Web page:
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Arizona republican. [volume] (Phoenix, Ariz.) 1890-1930, December 27, 1896, Image 1

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JEPUBLIGAN,
SEENTII YEAR.
PIICENIX, ARIZONA. SUNDAY MORNING, DECEMBER 27, 1896.
VOL. VII. NO. 187,
TTT"7r"TT mt0 Lib,-a,7, i6
WILL GET A KNOCKOUT BLOW
Opponents of the Cuban Reso
lution Will Slay It.
The Senate Is Becoming Conserva
tive on the Cuban Question
There Would Be Little Reward or
Honor In a War.
WASHINGTON, Dec. 26. The Cu-
'Dan situation 'is uppermost in the puD-!
nc mina nere, aitnougn congress is not
in session and a fortnight will elapse
before the discussion of the Cameron
resolution authorizing the recognition
of Cuba, will begin in earnest.
The president and Secretary Olney
stand opposed to the proposed action
of congress. The senate committee on
foreign relations listened to Mr. Olney,
but their minds were made up in ad
vance to report the Cameron resolu
tion. American sentiment,, which
fluctuates like the mercury in a ther
mometer in a changeable climate, was
wild with excitement for a brief
twenty-four hours. The reaction,
which came with the realization that
such talk as Senator Cameron was try
ing to commit the country to meant
war, was almost a cold wave. Mr. 01
ney's prompt declaration that the pol
icy of the administration would be
continued, no matter what congress
might do, was very apparently received
in many sections of the country with
a feeling of relief. To be sure, it
has also stirred up the ire of many
who consider that no president and his
cabinet have a right to say that they
propose to ignore the wishes of the
people as expressed through congress.
In fact, this little question of con
stitutional rights between the execu
tive and legislative branches of the
government bids fair to eclipse the
question of recognition of Cuba as a
republic. This dispute, In which Mr.
Olney, in the absence of his chief, has
very promptly and forcibly thrown
down the gauntlet to congress, is likely
to be productive of much speech-making
in both senate and house, for con
gress will not mildly accept the post
tion ot adviser to a sovereign without
at least a few words of protest.
At this the business Interests' of the
country will not be likely to grumble.
internal aissensions or congress or
quarreling with the executive may be
expensive In the way of consuming
time, but congress would talk about
something anyway and might pass
some costly bills, if not otherwise oc
cupied. In the meantime foreign pow
ers would look on calmly and there
would not be the least possible danger
or a war resulting with any of them.
The Cameron resolution has as dead
ly a gauntlet to run as ever had captive
in a Sioux war camp. Bludgeons are
waiting for it all along the line, to say
nothing of the sledgehammer which
Mr. Olney says Mr. Cleveland has al-
ready poised aloft for its receotion.
The senate will not disturb the Christ
mas merrymaking which its members
expect to enjoy through the long re
cess, and when they get back there may
be a sort of "peace-on-earth-and-good
will-towat-d-men" feeling existing
there that will preclude all possibility
of any action tending toward trouble
with a foreign power.
Conservatism is developing in the
senate on the Cuban question, and
some of those who criticise Mr. Olney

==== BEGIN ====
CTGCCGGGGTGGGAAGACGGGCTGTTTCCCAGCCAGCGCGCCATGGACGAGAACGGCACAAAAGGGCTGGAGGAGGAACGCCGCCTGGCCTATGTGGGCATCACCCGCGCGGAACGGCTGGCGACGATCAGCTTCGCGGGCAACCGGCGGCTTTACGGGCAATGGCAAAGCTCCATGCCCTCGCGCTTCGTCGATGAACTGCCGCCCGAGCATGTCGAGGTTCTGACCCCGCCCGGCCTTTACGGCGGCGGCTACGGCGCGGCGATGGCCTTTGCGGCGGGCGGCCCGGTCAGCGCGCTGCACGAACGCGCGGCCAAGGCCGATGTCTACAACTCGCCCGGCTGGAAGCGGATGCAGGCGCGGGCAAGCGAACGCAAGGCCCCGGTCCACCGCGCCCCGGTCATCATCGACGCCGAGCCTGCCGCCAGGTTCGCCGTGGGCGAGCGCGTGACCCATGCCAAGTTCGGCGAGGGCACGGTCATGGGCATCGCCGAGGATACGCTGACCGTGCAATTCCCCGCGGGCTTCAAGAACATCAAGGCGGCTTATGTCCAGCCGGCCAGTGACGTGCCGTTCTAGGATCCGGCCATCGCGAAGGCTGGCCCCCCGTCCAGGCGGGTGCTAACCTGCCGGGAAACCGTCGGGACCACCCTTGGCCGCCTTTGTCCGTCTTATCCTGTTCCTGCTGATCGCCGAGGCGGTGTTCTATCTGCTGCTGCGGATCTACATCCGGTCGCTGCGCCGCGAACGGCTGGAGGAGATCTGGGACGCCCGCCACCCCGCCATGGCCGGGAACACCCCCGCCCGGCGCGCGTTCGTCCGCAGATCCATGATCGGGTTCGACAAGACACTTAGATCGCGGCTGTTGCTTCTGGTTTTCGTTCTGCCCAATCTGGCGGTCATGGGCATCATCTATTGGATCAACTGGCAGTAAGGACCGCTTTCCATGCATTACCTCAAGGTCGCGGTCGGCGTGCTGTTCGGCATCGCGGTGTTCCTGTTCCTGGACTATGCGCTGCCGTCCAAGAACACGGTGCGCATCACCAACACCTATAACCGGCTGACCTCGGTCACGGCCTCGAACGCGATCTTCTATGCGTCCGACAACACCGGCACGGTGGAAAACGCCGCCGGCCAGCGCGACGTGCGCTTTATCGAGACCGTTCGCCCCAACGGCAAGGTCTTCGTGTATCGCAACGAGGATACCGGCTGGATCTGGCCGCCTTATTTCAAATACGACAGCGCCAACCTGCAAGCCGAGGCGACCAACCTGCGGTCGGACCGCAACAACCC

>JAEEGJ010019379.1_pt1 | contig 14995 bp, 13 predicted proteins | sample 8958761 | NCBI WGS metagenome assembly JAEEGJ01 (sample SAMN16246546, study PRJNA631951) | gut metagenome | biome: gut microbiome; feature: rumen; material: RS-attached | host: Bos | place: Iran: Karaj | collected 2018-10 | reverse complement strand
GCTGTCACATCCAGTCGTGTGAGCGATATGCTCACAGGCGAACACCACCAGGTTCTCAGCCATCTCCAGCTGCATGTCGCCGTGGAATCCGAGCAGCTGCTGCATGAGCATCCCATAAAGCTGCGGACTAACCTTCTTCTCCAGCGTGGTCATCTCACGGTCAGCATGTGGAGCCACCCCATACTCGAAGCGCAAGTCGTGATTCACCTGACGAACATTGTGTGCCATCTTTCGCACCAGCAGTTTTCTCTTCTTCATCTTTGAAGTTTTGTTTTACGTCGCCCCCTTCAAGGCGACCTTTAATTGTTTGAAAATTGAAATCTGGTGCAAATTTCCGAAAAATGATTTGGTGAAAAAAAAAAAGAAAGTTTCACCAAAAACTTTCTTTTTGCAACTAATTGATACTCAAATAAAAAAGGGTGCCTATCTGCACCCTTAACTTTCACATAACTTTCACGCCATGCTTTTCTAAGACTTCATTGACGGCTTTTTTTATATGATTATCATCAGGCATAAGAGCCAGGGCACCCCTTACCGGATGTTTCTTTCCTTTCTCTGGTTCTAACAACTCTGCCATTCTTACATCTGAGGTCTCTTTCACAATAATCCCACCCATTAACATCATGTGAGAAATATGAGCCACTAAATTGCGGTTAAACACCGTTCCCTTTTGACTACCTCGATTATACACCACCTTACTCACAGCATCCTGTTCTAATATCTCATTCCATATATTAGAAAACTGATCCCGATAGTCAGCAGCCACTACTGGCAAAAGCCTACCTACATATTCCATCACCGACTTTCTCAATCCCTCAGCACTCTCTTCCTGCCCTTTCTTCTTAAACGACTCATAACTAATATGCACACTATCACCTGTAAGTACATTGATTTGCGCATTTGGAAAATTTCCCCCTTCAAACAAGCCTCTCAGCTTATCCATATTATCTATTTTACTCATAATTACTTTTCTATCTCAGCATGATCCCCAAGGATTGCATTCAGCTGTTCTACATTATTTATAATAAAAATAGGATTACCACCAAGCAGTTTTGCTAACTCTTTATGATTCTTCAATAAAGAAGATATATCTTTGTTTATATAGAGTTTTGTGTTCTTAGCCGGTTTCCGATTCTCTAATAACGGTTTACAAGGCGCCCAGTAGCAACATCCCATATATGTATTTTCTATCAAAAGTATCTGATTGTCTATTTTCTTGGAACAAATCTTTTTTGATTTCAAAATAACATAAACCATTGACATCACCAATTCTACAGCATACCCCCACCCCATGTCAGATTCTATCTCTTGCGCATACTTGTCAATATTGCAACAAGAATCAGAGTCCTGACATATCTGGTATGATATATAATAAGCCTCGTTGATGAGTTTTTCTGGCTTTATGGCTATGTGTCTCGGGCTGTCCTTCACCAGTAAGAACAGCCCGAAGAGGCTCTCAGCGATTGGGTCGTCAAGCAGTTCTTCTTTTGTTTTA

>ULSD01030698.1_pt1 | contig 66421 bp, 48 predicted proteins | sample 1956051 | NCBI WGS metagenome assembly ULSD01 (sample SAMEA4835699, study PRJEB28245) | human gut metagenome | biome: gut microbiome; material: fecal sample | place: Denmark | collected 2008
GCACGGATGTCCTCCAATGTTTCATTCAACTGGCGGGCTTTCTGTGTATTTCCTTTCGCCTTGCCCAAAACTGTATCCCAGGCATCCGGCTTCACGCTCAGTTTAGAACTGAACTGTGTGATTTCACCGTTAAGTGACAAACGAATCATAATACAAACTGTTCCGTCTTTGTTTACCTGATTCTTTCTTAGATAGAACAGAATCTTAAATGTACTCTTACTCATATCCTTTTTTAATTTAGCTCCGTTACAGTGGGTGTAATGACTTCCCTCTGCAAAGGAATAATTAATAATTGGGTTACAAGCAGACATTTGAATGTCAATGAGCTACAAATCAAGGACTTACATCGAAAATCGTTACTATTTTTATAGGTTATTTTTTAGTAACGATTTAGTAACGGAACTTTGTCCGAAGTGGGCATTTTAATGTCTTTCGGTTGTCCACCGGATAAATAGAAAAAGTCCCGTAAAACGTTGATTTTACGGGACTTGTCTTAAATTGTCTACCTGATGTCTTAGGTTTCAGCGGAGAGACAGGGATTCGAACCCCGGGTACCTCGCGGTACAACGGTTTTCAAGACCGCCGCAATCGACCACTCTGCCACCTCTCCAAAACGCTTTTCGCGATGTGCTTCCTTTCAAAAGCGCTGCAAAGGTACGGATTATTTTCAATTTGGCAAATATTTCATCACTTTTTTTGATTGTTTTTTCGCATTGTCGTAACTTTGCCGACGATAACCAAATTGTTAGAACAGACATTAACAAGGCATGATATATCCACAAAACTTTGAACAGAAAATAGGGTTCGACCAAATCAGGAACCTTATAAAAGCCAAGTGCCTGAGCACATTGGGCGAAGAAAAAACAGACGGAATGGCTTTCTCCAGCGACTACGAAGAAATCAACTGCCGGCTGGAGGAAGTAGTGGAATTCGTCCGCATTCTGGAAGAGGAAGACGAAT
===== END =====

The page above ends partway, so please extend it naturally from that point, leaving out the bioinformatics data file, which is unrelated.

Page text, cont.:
the loudesf'for his undiplomatic and
very Yankee manner of saying what
would be done while the bridge to be
crossed is still a long way off, are -not
anxious to rush blindly into a war in
which there could be little, if any,
honor, no hope of reward, and consld
erable cost, both in life and in money,
to say nothing of the pensions for half
a century to come.
Should the senate finally pass the
resolution and send It to the house.
tne committee on foreign attairs in
that body will greet it very coldly
Many of the Republican members of
- that committee agree with Mr. Olney
that the best thing to do in the Cuban
matter is just what has been done,
After praising the wise foreign policy
of the president, as several of them
have already done, they will not be
likely to change at this time. It is
seldom that the house orders a com
mittee to report anything which it has
under consideration, but such a thing
has been done, and it might be pos
sible it would be done in this case, for
there are a good many warm f riends of
the Cuban cause in that body.
Should the house recall the resolu
tion from the foreign affairs commit
tee unacted upon, there still remains
the committee on rules to deal with.
After the holiday recess there will be
none too much time to pass all the
appropriation bills, with such other
matters of general legislation de
manded. Since Speaker Reed and other mem
bers of the committee on rules are op
posed to any kind of belligerent reso
lution, there seems to be scarcely a
chance that Mr. Cleveland and Mr.
Olney will get a chance to pigeonhole
Mr. Cameron s resolution, much as
they would like to do so.
It is very evident,, from Mr. Olney 's
positive statements, that the whole sit
uation was discussed with the presi
dent before the latter went on his duck
hunting trip, and the necessity of
some such official utterance as that
made by Mr. Olney was authorized by
Mr. Cleveland for the very purpose ex-
plained by Mr. Olney that of pre
venting a feeling of alarm from spread
ing either in this country or abroad.
Those who express the opinion that
Mr. Olney has been too rash and that
he will not be supported in the ground
he has taken during the absence of
Mr. Cleveland, have very little knowl
edge of the letter's character, or of
the Cuban question.
THE A. & P. TO BE SOLD.
Approaching End
of Long Drawn
Foreclosure Proceedings.